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There are an estimated 200 detainees in the Guantanamo Bay Detention Center in Cuba. Many have been released; some go back to their home countries and are never heard from again; some have been implicated in terrorist incidents in places like Yemen; and some end up in court. But it is the rare ex-Guantanamo Bay detainee who ends up on stage.
A play opening in Sydney, Australia, might make for uncomfortable viewing — former Australian Guantanamo Bay detainee Mamdouh Habib is the star, and it's about his three years in US custody, from 2002 - 2005. "Waiting for Mamdouh" is a short performance that details his allegations of torture through a set of monologues.
The play's writer says the production seeks to "attack the audience's senses in an attempt to make them feel what its like to be in Guantanamo Bay."
The BBC’s Phil Mercer, who met the cast at rehearsals, says Habib recalls some gruesome experiences in his one-man show.
"He's trying to express what he says are the awful conditions he endured after being arrested in Pakistan a month after the 9/11 attacks," said Mercer. "He says he was sent to Egypt where he endured, in his words, some horrific torture -- he saw people murdered in front of his own eyes -- before being taken to Guantanamo Bay in Cuba in May of 2002."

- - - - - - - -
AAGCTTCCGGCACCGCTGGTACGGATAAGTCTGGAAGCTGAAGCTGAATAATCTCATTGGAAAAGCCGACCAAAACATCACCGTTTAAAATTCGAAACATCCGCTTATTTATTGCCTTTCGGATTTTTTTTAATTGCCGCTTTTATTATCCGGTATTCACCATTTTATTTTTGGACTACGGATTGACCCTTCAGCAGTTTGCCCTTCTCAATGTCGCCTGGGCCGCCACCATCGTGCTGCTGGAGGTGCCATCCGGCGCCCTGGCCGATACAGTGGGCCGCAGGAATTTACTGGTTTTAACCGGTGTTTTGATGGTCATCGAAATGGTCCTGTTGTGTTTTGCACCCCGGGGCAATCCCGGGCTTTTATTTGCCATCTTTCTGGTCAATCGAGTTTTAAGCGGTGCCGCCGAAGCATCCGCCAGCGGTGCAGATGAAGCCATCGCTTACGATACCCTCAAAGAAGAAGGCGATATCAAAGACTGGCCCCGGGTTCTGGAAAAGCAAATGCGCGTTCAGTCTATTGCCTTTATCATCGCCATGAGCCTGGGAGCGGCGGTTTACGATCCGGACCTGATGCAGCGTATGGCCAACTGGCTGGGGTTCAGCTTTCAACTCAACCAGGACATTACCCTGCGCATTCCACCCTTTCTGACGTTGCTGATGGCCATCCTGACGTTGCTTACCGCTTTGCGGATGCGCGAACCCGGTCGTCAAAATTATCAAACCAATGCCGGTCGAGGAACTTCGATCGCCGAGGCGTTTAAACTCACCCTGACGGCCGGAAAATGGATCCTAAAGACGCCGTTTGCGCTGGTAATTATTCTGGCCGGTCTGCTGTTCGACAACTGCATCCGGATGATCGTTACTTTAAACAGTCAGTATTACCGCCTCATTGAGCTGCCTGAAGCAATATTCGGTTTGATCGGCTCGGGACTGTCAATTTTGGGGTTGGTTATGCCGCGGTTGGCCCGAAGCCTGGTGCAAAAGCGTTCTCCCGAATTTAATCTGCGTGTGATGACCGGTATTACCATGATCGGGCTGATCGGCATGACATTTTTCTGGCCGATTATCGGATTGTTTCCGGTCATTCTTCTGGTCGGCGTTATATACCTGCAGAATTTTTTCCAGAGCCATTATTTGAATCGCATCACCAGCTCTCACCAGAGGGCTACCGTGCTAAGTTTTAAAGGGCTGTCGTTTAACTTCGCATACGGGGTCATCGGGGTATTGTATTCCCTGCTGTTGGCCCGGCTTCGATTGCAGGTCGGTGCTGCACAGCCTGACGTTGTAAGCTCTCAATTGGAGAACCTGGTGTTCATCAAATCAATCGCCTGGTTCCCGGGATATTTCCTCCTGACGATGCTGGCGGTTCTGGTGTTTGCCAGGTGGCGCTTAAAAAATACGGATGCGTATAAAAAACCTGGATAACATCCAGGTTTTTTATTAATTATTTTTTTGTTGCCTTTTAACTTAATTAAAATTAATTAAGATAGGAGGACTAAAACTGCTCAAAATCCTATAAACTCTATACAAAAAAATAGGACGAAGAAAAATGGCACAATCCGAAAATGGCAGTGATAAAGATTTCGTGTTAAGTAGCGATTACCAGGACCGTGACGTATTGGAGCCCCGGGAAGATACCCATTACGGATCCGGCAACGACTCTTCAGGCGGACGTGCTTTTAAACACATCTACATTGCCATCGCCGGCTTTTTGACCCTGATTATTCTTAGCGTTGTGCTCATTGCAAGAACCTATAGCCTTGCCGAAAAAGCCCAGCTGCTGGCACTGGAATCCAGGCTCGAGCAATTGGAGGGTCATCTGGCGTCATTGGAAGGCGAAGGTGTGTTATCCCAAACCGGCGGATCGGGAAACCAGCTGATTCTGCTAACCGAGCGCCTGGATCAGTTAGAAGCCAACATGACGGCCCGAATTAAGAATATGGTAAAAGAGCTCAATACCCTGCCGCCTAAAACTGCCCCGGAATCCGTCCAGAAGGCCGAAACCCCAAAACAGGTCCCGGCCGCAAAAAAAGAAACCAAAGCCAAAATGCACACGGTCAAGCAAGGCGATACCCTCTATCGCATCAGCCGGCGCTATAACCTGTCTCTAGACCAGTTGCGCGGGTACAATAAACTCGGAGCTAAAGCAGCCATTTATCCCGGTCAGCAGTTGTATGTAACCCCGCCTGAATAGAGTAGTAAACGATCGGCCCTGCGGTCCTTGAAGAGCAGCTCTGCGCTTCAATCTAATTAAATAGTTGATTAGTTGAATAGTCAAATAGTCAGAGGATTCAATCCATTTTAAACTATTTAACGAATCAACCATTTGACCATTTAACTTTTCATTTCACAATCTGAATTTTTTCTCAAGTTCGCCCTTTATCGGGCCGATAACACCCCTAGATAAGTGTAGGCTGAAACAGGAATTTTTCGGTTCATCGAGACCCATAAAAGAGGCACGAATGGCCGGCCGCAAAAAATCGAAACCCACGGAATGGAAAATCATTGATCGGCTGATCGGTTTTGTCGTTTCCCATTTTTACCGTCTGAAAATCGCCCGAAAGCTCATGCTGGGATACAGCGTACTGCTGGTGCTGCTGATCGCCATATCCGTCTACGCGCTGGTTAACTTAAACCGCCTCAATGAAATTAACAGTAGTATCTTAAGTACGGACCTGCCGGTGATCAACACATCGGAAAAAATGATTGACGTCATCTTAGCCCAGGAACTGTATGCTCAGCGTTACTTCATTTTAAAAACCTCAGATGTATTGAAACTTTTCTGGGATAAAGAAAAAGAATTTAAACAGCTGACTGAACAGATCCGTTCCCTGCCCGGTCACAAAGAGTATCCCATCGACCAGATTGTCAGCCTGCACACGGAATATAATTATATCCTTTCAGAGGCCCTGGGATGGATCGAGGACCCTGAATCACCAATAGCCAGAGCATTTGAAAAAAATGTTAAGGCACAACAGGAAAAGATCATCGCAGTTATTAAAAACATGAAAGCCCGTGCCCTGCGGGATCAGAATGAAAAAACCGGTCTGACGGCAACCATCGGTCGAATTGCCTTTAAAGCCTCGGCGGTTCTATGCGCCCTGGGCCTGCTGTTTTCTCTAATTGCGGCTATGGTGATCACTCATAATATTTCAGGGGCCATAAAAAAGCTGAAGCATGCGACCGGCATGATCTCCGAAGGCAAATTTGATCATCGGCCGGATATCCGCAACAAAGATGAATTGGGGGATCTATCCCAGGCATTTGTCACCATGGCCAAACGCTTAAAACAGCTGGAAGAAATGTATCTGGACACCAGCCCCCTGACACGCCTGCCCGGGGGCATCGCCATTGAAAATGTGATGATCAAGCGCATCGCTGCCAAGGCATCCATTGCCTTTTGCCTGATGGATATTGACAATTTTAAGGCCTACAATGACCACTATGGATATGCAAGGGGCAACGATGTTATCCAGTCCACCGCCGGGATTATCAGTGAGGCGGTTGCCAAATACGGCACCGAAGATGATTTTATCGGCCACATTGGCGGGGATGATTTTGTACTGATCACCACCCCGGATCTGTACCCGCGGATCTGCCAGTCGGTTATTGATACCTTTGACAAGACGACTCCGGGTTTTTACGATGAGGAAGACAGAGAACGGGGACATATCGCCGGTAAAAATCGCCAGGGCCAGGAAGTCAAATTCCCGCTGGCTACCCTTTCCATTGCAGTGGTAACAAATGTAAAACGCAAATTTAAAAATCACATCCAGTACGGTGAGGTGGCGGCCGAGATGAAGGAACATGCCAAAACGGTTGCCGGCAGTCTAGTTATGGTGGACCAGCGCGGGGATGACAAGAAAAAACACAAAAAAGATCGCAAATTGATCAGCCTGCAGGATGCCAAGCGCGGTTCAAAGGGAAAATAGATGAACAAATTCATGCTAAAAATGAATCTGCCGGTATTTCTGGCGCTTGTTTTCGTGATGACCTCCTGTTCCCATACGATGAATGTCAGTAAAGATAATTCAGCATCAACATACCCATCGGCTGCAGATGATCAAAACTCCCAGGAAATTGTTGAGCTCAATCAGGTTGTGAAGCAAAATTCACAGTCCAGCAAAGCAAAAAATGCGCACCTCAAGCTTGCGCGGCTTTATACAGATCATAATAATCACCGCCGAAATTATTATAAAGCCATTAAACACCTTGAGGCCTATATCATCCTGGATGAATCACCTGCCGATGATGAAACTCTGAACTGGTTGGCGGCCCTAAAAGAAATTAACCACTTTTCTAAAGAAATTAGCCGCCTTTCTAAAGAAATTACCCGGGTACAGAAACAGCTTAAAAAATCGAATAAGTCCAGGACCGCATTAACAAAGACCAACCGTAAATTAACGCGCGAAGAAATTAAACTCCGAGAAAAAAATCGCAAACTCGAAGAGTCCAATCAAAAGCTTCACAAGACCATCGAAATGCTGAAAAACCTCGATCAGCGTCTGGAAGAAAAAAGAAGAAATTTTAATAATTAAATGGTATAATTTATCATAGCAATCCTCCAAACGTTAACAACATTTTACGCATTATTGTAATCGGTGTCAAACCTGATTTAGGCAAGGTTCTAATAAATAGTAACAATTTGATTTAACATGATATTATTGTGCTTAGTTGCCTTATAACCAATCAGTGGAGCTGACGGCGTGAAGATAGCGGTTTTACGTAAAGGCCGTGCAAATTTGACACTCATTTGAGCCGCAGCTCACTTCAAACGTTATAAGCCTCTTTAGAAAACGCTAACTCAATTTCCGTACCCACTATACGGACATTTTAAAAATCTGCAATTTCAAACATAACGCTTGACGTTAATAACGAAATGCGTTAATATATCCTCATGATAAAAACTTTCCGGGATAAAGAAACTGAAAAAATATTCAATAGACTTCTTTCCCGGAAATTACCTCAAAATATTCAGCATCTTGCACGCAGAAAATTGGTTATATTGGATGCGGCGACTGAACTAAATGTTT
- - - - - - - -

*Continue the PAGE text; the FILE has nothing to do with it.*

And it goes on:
Habib's aim in all of this is really to show the Australian people exactly what happened to him, and in his opinion, what part the Australian government has played in what he's descrbed as a global conspiracy to erode human rights.
The themes that come up in this show are the treatment and torture at the hands of international authorities. Habib was also a victim of rendition. The show details his story, but also the story of his wife. They claim they were raided several times by Australian Security Agencies.
Since Habib's release from Guantanamo Bay in the early part of 2005, he was repatriated to Australia. He is an Australian citizen, born in Egypt, but moved to Australia in 1980. Since his release, he claims that he is under constant surveilance by Australian authorities.
"The public in Australia, they are very naive people," he says. "People don't believe what's going on. We talk about democracy, we talk about freedom, we talk about human rights -- we don't have that. They don't know the truth."
Mercer says that the production is not neccesarily something that you would take your children to. "It is quite a gripping account. What the producers say is they want to transport people in a very small way to Guantanamo Bay. In terms of entertainment, it is probably more educational, but certainly pretty hard hitting."
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